As Cedarville, and other colleges announce low to no cases, Ohio State University launched their increased testing plan March 8. On March 10, they announced a one week pause for all football team activities, due to Monday PCR test results, and the administrative offices at the Woody Hayes Athletic Center are also closed. OSU officials state the decision was made out of an “abundance of caution.”
The decision was made based on results from PCR testing. This is the same testing model that will have an impact on the state reaching Governor DeWine’s 50/100000 opening goal. (OSU Football activities ended up resuming prior to the projected week shut down.)
“Increased PCR cycle reps increases false positive results.” stated an established central Ohio DO, MPH, with an emphasis in epidemiology (who asked to remain anonymous.) Nationwide, critics of many COVID testing systems cite false positives as a red flag indicator of skewed test results.
A September, 2020 study, printed in the Oxford Academic, found that less than 3% of 3790 samples from C-19 cases with PCR tests results over 35 could be cultured into live virus. 97% were false positives, containing only dead fragments.
The PCR test result over 35 is worth noting, because early in the pandemic, results over 40 were counted as positive for the virus. A January 2021 article published in The New York Times, indicates some medical professionals question the threshold accuracy of even the 35 mark.
“In three sets of testing data that include cycle thresholds, compiled by officials in Massachusetts, New York and Nevada, up to 90 percent of people testing positive carried barely any virus, a review by The Times found.” The article referenced Dr. Michael Mina, an epidemiologist at the Harvard T.H. Chan School of Public Health, who stated that “he would set the figure at 30, or even less.” The Times piece also stated that high thresholds weren’t necessarily detecting the live virus, but “leftovers from infection that pose no particular risk…”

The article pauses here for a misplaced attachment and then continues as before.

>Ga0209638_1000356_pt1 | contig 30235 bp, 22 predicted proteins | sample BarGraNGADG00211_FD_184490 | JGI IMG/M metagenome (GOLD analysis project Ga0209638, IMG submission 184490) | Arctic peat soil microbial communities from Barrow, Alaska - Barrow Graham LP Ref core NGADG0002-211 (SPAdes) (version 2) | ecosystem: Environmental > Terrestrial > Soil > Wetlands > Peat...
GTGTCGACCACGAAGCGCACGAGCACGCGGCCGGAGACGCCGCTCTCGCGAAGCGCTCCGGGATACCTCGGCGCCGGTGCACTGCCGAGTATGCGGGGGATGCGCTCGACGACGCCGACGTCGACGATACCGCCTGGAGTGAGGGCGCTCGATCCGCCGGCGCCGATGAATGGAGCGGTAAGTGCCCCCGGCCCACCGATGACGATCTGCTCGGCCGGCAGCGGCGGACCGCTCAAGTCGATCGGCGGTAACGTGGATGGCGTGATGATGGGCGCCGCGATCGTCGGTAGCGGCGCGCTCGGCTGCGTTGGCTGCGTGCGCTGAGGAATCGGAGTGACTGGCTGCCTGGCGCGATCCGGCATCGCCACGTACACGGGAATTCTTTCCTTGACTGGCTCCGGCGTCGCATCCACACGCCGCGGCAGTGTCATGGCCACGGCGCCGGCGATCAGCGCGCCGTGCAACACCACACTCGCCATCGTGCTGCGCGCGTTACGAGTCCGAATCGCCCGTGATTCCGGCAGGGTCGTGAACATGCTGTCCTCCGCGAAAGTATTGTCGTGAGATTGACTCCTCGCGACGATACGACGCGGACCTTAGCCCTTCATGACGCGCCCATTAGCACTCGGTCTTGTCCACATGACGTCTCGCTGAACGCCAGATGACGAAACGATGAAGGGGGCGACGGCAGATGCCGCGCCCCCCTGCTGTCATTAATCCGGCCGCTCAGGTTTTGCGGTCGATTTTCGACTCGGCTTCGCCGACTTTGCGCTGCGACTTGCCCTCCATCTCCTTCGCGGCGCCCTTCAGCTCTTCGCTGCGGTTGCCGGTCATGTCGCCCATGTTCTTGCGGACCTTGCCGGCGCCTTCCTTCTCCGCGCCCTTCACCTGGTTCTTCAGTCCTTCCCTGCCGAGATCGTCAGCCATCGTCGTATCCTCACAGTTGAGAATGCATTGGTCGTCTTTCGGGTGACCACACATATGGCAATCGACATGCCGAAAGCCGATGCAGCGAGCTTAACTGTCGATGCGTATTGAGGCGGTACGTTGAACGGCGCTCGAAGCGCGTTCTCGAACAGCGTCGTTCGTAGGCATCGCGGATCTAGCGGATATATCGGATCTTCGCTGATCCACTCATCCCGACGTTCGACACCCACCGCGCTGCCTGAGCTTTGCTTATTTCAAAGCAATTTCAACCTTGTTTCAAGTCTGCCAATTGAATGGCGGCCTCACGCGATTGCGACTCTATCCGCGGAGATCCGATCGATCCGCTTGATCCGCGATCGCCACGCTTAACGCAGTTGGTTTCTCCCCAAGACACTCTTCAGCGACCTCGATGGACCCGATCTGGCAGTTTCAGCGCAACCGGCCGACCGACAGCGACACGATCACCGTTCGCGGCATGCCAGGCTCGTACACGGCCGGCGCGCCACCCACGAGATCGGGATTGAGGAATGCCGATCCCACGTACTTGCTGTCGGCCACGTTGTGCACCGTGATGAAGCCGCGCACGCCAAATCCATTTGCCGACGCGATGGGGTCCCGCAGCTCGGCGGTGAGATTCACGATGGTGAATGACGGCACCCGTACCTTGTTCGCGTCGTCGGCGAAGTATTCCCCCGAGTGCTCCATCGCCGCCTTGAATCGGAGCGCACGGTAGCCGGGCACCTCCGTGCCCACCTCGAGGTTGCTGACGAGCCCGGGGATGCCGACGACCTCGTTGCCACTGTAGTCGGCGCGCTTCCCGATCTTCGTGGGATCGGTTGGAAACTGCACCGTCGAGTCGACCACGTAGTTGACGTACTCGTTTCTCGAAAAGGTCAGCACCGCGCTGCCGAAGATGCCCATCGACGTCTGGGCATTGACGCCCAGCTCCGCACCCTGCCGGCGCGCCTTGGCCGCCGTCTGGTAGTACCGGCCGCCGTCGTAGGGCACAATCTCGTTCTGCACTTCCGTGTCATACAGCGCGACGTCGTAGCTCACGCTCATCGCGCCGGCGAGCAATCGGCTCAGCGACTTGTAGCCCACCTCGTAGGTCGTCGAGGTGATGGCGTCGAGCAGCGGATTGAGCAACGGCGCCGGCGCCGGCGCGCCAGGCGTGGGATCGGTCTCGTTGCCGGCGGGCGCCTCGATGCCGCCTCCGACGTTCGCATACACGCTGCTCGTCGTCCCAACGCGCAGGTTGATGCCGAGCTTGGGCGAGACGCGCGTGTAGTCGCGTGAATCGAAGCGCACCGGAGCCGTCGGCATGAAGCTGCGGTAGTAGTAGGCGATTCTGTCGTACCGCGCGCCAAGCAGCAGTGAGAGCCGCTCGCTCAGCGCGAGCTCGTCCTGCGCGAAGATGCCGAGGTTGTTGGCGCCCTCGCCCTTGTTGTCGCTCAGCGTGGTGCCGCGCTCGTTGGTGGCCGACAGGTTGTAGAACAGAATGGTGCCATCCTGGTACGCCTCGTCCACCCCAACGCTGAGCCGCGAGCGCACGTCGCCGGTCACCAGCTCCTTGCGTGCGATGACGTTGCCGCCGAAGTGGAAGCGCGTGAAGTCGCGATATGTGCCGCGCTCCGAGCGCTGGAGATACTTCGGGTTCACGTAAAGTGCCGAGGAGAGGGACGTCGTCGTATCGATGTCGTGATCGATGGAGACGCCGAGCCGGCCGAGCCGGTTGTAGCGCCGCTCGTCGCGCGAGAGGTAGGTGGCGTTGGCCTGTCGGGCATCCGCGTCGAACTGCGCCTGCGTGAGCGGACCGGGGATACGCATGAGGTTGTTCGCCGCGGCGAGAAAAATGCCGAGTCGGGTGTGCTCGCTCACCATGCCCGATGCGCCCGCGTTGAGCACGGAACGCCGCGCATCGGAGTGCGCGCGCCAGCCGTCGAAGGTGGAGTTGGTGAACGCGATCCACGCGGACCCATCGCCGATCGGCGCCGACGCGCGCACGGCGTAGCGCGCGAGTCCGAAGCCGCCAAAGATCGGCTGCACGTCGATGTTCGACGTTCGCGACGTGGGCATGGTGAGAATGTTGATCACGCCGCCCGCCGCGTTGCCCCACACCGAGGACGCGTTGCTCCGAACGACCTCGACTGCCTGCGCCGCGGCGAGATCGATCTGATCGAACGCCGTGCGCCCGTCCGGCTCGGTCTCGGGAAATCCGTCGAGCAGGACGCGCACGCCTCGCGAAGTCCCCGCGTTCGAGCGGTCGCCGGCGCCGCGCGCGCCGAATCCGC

So how does this information affect Ohio’s “goal post ending initiative” and what factor could the Ohio State testing have in affecting Ohio’s reopening plan?
To date, there are no established protocols causing testing companies to reveal their threshold. If PCR testing thresholds were published, it would be possible to determine if test results are determined from high or low thresholds. But currently, the public is left to accept the testing result, not knowing what threshold number was used to determine a positive or negative reading. Is Ohio State using a high or low threshold as they are now testing students twice per week? Is it possible that organizations like The Ohio State University temporarily shut down their football program because of false positive numbers? All certainly hope that not to be the case; but with increasing studies questioning the validity of PCR tests, it’s an inquiry worth investigating. We do not want Ohio to remain under restrictions due to false positive testing numbers.
Meanwhile, during his March 8 bi-weekly press conference, a reporter asked Governor DeWine how long he felt it would be until Ohio reached that magic goal number of 50.
“I’m optimistic (cautiously) about where we’re going. How long will that take? I really don’t know. Dr. Vanderhoff and I talk about maybe two months, but I don’t think he knows and I know I don’t know.”
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Jennifer Beck is Senior Anchor/Producer and Director of Marketing at WTLW TV-44 in Lima, OH. She writes independently about COVID, health & wellness, medicine, and cancer. Jennifer can be contacted at [email protected].